Thursday, June 3, 2010


I was recently called to have my picture taken for a magazine article on fashion bloggers in Lima. I was quite surprised I was actually chosen because I don't consider my blog to be solely about fashion, but as I was beginning to think about this entry, I realized most of my posts are inevitably fashion-related.
When I was about 11, I began a long-term love affair with Benetton. I think I still remember my first item from this brand, it was a green polo shirt, with UNITED COLORS OF BENETTON written in tiny fuchsia letters in the front. I had fallen in love with it at the store for some reason and had not been bothered by the fact that it was a size or two big. Suddenly, 90% of my wardrobe came from this brand and then most of my personal belongings: my wallet, my agenda, my cologne, my walkman-case, keychain, etc. It had become an unexplainable obsession. I mean, some people from high school remember my colorful Benetton backpack more than they remember me (of course, I did weigh about a ton back then too).
I also fell in love with their ad campaigns. LOVED THEM. I loved their thought-provoking, shocking, controversial images addressing social issues such as racism, AIDS, discrimination in general, and above all -at that period in my life- enviromental issues. I became a fan of Oliviero Toscani, the creative mind and photographer behind the ads, then wrote Luciano Benetton expressing my admiration and was happily surprised when I received a package containing poster-sized images of the campaigns from 1989 to 1995. I actually got to meet Luciano Benetton later on when he came to Lima to open a store.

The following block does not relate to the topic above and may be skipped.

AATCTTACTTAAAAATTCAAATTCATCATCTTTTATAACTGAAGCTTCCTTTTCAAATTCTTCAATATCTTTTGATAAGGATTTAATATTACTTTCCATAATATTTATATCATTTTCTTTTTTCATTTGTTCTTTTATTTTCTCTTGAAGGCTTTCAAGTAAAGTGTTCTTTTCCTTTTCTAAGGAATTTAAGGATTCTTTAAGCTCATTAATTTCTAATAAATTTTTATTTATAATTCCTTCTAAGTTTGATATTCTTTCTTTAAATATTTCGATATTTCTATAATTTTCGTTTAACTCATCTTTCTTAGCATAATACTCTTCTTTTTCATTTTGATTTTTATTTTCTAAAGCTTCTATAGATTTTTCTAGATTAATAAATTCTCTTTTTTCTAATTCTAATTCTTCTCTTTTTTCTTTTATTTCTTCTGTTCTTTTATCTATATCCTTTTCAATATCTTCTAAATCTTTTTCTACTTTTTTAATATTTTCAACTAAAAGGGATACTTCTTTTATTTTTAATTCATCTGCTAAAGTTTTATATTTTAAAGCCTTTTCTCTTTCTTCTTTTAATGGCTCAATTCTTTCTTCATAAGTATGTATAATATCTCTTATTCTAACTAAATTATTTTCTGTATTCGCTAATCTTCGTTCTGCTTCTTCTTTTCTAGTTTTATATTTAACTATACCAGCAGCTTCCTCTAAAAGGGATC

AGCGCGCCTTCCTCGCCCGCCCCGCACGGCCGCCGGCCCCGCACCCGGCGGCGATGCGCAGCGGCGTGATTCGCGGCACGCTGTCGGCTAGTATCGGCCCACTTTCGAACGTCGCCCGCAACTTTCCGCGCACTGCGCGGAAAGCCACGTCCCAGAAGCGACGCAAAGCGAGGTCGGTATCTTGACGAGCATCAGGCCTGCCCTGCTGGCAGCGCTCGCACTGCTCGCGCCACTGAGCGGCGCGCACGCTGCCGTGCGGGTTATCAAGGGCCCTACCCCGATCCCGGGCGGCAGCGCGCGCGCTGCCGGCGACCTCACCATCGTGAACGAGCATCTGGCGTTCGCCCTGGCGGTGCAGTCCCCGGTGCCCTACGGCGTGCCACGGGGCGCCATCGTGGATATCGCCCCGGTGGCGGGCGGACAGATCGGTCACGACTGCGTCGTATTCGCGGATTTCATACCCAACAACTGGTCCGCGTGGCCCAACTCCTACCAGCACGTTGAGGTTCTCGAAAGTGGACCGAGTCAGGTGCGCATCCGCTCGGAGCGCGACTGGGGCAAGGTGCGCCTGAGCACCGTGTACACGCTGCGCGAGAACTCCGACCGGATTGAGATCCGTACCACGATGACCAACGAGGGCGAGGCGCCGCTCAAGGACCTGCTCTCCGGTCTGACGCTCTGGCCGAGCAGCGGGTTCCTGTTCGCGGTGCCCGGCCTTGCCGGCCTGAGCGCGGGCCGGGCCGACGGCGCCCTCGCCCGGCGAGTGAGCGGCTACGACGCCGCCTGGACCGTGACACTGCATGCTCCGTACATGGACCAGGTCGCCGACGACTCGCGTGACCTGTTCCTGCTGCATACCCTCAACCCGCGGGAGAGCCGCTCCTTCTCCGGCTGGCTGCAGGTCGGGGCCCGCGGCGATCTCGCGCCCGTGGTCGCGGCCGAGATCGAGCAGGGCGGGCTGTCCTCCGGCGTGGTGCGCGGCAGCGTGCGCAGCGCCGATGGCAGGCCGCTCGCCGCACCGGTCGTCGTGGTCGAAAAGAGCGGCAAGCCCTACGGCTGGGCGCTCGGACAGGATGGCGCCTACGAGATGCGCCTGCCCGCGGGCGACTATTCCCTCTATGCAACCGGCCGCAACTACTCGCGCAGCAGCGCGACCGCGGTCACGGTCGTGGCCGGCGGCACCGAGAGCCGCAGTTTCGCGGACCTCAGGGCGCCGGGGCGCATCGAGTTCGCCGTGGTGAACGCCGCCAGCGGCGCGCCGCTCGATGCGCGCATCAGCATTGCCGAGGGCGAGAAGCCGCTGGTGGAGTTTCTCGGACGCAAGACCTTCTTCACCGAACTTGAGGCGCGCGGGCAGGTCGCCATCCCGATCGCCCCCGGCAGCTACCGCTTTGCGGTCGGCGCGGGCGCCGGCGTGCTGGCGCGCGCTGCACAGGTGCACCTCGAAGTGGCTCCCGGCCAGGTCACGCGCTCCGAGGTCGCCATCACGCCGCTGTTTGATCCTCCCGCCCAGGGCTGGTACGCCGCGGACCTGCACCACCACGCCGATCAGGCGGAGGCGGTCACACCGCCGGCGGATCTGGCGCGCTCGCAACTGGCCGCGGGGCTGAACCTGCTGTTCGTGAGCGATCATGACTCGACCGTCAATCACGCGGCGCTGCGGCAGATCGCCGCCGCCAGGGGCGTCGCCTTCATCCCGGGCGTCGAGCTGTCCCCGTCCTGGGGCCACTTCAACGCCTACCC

It was at 12 that I became a vegetarian and that I got involved in school activities that promoted recycling and other eco-conscious activities. That is probably why one of the images that struck me the most back then, was that of the bird covered in thick, black oil, it's eyes red with irritation, swimming in the middle of a huge oil spill, and looking like something out of this world.

Thinking it was a species from another planet would have probably been the more comforting way of looking at it than knowing it belonged to our own planet Earth, and that the reason why this poor animal was condemned to such a horrific situation that would lead to it's premature death, was caused by our own kind. Or maybe it was a new species. Were we being witness to the birth of a new type of bird that would soon be populating our planet? I know this sounds a bit dramatic, but after seeing the following pictures from the affected wildlife in the Gulf of Mexico due to the UNBELIEVABLE irresponsibility of BRITISH PETROLEUM, one can only wonder if we will ever learn. Things haven't changed much.

(Pictures via Towleroad)

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